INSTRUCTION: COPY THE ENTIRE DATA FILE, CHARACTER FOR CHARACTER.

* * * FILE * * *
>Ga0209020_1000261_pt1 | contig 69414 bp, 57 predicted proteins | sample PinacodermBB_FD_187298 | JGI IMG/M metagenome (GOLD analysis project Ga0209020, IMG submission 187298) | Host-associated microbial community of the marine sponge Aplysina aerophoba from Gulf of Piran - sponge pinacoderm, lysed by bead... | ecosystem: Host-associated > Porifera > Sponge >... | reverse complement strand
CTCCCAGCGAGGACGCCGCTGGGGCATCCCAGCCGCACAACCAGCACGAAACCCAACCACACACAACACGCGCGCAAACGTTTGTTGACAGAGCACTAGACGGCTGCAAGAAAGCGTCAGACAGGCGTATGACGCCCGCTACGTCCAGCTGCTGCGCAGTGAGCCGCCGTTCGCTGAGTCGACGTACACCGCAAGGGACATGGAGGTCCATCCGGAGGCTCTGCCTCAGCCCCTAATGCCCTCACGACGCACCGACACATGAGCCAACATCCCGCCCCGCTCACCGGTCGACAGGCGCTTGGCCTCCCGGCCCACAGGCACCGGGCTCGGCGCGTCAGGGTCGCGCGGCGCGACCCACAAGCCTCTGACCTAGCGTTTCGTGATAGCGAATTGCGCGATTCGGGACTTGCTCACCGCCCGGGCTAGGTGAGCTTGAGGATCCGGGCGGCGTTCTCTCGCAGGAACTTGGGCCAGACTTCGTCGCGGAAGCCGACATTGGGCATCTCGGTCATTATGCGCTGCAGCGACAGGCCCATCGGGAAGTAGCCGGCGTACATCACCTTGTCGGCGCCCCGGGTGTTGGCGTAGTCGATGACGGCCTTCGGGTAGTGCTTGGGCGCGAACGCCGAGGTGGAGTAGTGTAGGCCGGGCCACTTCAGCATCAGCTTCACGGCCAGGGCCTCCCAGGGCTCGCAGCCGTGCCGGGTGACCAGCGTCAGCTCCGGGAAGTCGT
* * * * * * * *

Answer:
>Ga0209020_1000261_pt1 | contig 69414 bp, 57 predicted proteins | sample PinacodermBB_FD_187298 | JGI IMG/M metagenome (GOLD analysis project Ga0209020, IMG submission 187298) | Host-associated microbial community of the marine sponge Aplysina aerophoba from Gulf of Piran - sponge pinacoderm, lysed by bead... | ecosystem: Host-associated > Porifera > Sponge >... | reverse complement strand
CTCCCAGCGAGGACGCCGCTGGGGCATCCCAGCCGCACAACCAGCACGAAACCCAACCACACACAACACGCGCGCAAACGTTTGTTGACAGAGCACTAGACGGCTGCAAGAAAGCGTCAGACAGGCGTATGACGCCCGCTACGTCCAGCTGCTGCGCAGTGAGCCGCCGTTCGCTGAGTCGACGTACACCGCAAGGGACATGGAGGTCCATCCGGAGGCTCTGCCTCAGCCCCTAATGCCCTCACGACGCACCGACACATGAGCCAACATCCCGCCCCGCTCACCGGTCGACAGGCGCTTGGCCTCCCGGCCCACAGGCACCGGGCTCGGCGCGTCAGGGTCGCGCGGCGCGACCCACAAGCCTCTGACCTAGCGTTTCGTGATAGCGAATTGCGCGATTCGGGACTTGCTCACCGCCCGGGCTAGGTGAGCTTGAGGATCCGGGCGGCGTTCTCTCGCAGGAACTTGGGCCAGACTTCGTCGCGGAAGCCGACATTGGGCATCTCGGTCATTATGCGCTGCAGCGACAGGCCCATCGGGAAGTAGCCGGCGTACATCACCTTGTCGGCGCCCCGGGTGTTGGCGTAGTCGATGACGGCCTTCGGGTAGTGCTTGGGCGCGAACGCCGAGGTGGAGTAGTGTAGGCCGGGCCACTTCAGCATCAGCTTCACGGCCAGGGCCTCCCAGGGCTCGCAGCCGTGCCGGGTGACCAGCGTCAGCTCCGGGAAGTCGT